They come every year: the holidays. As much as they bring joy, they can also put a significant dent in your pocketbook. And now that they’re over, for now, you might be wondering how you’re going to pay back all the debt you incurred so rapidly. Last month we talked about how to avoid falling too deep into holiday debt. This month we’re focusing more on what to do if you still have debt from the holidays.
Tip #1: Don’t file for bankruptcy.
According to the National Retail Federation, people spent roughly $1,050 toward holiday expenses in 2019. That may not seem like a lot, but according to Debt.com, $1,000 on a credit card with an APR of 18% will take over five years to pay back when you pay just the minimum. Experts advise that if you’ve racked up $5,000 in debt or more, it’s time to sit down and assess the damage.
Tip #2: Once you’ve got a good understanding of how much you owe, it’s time to set a budget. You can then decide if cutting household expenses, finding creative ways to enjoy recreation without breaking the bank, and applying various debt repayment options are viable, or if it’s time to contact a professional credit counselor. If you’re constantly worried about your debt, working with experienced professionals is your best option.
Tip #3: If you’ve decided you need help, looking into a debt management program will help you pay off your debt while avoiding the years of damage to your credit score you’d incur from filing for bankruptcy. Credit counselors will work with you and credit companies to bring down your unsecured loan payments—including credit cards, medical bills, and other types of debt —by negotiating with creditors to lower interest rates and consolidate debt into a monthly payment that is affordable to your situation.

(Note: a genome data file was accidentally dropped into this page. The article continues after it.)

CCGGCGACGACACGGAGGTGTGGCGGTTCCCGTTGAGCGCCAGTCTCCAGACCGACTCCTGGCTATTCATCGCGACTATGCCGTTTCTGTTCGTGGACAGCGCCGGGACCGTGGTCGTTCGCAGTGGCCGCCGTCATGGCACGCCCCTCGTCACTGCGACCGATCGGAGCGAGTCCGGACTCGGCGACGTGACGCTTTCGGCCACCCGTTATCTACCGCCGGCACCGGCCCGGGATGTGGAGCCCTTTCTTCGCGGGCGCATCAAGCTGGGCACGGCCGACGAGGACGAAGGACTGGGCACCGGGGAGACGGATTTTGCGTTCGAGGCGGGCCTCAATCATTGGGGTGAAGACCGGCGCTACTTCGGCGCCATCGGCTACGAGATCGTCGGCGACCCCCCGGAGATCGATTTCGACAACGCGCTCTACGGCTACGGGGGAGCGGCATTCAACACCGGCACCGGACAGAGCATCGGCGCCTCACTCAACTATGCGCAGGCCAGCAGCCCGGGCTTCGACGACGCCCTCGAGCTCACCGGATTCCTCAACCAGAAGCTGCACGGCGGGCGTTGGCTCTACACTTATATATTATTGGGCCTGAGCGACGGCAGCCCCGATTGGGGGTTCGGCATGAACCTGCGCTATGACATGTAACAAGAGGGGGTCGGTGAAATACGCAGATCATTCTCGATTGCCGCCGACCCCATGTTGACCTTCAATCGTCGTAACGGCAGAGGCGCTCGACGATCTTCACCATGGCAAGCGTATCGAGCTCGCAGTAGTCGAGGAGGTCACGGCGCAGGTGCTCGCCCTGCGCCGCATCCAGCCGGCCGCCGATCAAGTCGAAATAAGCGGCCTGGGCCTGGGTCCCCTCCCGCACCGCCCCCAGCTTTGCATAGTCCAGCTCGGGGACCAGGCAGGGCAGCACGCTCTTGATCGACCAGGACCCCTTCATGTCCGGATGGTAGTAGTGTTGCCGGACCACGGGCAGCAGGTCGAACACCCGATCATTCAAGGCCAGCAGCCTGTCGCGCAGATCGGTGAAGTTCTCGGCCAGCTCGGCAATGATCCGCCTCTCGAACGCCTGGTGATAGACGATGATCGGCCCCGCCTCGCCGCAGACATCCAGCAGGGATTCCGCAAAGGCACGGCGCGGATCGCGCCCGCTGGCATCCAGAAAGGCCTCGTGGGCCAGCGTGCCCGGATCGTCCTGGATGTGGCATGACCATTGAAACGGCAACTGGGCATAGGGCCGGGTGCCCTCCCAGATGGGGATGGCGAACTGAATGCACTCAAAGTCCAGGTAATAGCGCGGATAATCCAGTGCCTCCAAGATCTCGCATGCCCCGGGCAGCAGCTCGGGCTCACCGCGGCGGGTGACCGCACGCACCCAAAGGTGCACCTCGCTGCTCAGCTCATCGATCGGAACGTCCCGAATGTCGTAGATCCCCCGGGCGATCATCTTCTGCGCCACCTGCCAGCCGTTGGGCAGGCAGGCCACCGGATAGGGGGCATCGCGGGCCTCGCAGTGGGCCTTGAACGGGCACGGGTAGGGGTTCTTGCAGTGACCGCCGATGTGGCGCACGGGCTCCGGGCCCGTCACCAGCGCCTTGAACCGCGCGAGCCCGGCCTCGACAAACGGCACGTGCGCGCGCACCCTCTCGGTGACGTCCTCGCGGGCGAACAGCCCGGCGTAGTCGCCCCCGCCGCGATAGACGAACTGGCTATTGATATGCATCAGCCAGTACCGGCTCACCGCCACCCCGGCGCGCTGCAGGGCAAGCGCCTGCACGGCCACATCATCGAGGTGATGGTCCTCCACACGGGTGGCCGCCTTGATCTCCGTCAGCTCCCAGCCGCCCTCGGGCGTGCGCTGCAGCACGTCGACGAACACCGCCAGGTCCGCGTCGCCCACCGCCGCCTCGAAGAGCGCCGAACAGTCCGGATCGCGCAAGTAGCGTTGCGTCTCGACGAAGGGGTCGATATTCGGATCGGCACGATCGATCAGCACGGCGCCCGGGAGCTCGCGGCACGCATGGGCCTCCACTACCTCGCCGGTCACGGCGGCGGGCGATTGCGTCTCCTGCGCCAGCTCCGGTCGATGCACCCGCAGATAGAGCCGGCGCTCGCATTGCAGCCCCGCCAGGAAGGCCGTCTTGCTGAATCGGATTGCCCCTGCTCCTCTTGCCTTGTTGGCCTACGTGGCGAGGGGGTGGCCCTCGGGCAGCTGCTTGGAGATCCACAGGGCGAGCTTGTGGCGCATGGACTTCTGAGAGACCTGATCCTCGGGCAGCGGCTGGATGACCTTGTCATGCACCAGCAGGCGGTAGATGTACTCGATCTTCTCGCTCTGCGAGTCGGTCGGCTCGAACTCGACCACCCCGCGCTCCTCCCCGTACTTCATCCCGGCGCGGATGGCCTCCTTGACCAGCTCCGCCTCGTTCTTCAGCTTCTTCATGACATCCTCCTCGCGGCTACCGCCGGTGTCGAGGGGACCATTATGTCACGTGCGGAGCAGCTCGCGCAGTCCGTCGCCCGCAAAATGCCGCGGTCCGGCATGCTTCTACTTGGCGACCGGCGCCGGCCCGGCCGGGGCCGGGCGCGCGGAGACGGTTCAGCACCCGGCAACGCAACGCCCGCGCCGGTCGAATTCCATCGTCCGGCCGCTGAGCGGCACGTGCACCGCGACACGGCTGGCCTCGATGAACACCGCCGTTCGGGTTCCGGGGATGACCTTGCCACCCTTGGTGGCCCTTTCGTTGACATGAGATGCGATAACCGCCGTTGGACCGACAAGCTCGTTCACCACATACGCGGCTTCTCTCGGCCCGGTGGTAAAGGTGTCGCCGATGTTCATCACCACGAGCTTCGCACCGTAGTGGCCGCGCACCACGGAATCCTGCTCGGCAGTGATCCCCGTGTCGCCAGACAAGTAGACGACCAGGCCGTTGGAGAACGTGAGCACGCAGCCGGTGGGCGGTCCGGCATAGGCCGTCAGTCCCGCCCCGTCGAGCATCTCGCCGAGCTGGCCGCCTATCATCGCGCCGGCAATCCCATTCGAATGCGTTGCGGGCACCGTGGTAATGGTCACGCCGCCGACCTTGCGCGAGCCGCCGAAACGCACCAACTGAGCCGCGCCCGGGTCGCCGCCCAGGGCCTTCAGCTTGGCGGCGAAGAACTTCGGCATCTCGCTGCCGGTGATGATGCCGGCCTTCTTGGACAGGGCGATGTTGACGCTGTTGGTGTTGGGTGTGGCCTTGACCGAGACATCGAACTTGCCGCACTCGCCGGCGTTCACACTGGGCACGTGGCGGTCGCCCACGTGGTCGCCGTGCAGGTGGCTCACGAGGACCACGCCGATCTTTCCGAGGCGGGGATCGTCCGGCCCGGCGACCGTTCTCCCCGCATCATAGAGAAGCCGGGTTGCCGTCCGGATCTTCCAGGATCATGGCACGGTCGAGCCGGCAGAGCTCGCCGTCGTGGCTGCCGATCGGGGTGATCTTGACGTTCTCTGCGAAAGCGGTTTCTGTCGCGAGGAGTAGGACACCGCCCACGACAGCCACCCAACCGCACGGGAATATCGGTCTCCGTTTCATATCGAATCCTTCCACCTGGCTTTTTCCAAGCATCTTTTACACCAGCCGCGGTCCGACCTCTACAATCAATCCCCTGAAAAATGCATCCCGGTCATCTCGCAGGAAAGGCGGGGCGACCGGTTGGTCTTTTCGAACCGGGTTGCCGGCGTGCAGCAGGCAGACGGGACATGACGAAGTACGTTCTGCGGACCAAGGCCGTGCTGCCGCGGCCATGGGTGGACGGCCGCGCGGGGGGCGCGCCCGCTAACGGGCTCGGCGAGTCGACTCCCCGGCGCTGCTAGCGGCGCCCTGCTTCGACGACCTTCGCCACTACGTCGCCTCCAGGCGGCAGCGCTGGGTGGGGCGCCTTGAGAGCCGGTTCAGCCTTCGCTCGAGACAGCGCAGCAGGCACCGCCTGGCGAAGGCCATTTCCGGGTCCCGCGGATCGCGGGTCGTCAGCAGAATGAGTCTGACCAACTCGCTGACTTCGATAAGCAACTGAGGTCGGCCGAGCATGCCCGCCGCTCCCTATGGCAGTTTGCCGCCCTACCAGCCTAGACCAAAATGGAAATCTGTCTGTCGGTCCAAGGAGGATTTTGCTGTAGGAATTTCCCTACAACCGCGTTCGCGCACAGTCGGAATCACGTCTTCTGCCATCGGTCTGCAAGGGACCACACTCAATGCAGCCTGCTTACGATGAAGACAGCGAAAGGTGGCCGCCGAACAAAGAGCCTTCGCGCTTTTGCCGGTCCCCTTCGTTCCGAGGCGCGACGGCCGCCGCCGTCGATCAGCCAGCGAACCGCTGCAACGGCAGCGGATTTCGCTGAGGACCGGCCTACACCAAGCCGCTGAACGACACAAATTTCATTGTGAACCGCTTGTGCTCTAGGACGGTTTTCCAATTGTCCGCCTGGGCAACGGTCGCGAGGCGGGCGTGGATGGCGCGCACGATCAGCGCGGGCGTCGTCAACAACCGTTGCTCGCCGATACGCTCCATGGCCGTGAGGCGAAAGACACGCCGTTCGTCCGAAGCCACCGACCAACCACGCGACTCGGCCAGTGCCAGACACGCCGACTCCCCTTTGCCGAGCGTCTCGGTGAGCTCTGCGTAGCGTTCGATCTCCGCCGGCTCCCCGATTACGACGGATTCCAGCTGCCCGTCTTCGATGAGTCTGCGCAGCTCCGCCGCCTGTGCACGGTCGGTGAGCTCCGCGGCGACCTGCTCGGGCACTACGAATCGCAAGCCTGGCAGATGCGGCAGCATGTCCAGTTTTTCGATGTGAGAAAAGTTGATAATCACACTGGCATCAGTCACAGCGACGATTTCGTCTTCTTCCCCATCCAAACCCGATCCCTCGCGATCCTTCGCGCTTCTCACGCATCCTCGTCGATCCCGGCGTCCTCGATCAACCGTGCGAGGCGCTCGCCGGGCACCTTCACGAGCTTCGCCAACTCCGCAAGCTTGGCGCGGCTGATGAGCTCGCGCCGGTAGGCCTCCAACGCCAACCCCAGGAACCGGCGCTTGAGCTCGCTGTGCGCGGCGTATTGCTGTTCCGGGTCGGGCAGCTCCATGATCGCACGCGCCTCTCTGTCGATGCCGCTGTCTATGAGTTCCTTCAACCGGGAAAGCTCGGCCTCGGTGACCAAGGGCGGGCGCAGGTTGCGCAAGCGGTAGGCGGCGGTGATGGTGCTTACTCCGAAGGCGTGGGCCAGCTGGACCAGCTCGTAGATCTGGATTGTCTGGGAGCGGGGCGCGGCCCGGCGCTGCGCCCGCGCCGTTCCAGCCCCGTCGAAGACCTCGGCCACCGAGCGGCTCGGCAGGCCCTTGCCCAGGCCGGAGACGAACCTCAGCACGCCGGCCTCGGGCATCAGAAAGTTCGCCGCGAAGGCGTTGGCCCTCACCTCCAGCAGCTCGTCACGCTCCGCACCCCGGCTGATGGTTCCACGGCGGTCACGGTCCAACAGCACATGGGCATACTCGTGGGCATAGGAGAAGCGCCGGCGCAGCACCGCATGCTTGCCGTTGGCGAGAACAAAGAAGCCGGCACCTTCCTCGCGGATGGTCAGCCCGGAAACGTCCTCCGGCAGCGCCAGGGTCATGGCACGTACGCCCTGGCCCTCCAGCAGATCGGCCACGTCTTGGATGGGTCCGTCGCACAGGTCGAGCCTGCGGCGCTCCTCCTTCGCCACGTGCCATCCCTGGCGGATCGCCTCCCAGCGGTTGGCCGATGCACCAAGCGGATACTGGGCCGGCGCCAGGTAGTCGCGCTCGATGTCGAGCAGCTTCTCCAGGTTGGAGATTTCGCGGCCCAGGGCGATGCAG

Tip #4: Once you’ve spoken with a credit counselor and secured your way to a brighter financial future, you can also take steps to ensure that you don’t go into debt again when the holidays, or any other major event that costs a lot of money, rolls around again. Start to set aside cash each month that you can use toward spending for festivities, family, and friends, so that you don’t find yourself with a financial hangover in the new year.
Now is the time to set aside the credit cards, go on a cash diet, and embrace a new, financially savvier, and healthier you.